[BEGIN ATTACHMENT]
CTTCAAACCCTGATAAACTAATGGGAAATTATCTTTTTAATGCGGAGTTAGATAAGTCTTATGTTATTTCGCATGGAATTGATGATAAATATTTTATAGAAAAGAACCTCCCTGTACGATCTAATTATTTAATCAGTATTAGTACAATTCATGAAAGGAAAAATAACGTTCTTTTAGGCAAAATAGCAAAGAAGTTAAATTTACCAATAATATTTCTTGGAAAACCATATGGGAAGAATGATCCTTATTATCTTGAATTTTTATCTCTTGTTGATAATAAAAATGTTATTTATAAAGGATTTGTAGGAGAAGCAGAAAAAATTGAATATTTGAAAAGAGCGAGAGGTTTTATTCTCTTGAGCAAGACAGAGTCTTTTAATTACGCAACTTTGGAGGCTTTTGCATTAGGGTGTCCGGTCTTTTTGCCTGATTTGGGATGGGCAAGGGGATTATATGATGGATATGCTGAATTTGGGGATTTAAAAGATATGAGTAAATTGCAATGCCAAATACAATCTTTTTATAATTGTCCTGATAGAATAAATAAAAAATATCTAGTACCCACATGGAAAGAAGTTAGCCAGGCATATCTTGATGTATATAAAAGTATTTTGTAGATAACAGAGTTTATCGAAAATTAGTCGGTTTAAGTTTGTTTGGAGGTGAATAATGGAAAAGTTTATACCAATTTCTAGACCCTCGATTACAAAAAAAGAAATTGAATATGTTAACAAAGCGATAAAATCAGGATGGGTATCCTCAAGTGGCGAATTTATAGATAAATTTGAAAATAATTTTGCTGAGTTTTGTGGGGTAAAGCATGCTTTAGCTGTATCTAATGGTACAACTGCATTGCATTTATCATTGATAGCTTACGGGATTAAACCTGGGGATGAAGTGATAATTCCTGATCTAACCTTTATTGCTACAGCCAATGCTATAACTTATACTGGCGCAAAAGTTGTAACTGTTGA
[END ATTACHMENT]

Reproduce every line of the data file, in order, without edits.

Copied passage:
CTTCAAACCCTGATAAACTAATGGGAAATTATCTTTTTAATGCGGAGTTAGATAAGTCTTATGTTATTTCGCATGGAATTGATGATAAATATTTTATAGAAAAGAACCTCCCTGTACGATCTAATTATTTAATCAGTATTAGTACAATTCATGAAAGGAAAAATAACGTTCTTTTAGGCAAAATAGCAAAGAAGTTAAATTTACCAATAATATTTCTTGGAAAACCATATGGGAAGAATGATCCTTATTATCTTGAATTTTTATCTCTTGTTGATAATAAAAATGTTATTTATAAAGGATTTGTAGGAGAAGCAGAAAAAATTGAATATTTGAAAAGAGCGAGAGGTTTTATTCTCTTGAGCAAGACAGAGTCTTTTAATTACGCAACTTTGGAGGCTTTTGCATTAGGGTGTCCGGTCTTTTTGCCTGATTTGGGATGGGCAAGGGGATTATATGATGGATATGCTGAATTTGGGGATTTAAAAGATATGAGTAAATTGCAATGCCAAATACAATCTTTTTATAATTGTCCTGATAGAATAAATAAAAAATATCTAGTACCCACATGGAAAGAAGTTAGCCAGGCATATCTTGATGTATATAAAAGTATTTTGTAGATAACAGAGTTTATCGAAAATTAGTCGGTTTAAGTTTGTTTGGAGGTGAATAATGGAAAAGTTTATACCAATTTCTAGACCCTCGATTACAAAAAAAGAAATTGAATATGTTAACAAAGCGATAAAATCAGGATGGGTATCCTCAAGTGGCGAATTTATAGATAAATTTGAAAATAATTTTGCTGAGTTTTGTGGGGTAAAGCATGCTTTAGCTGTATCTAATGGTACAACTGCATTGCATTTATCATTGATAGCTTACGGGATTAAACCTGGGGATGAAGTGATAATTCCTGATCTAACCTTTATTGCTACAGCCAATGCTATAACTTATACTGGCGCAAAAGTTGTAACTGTTGA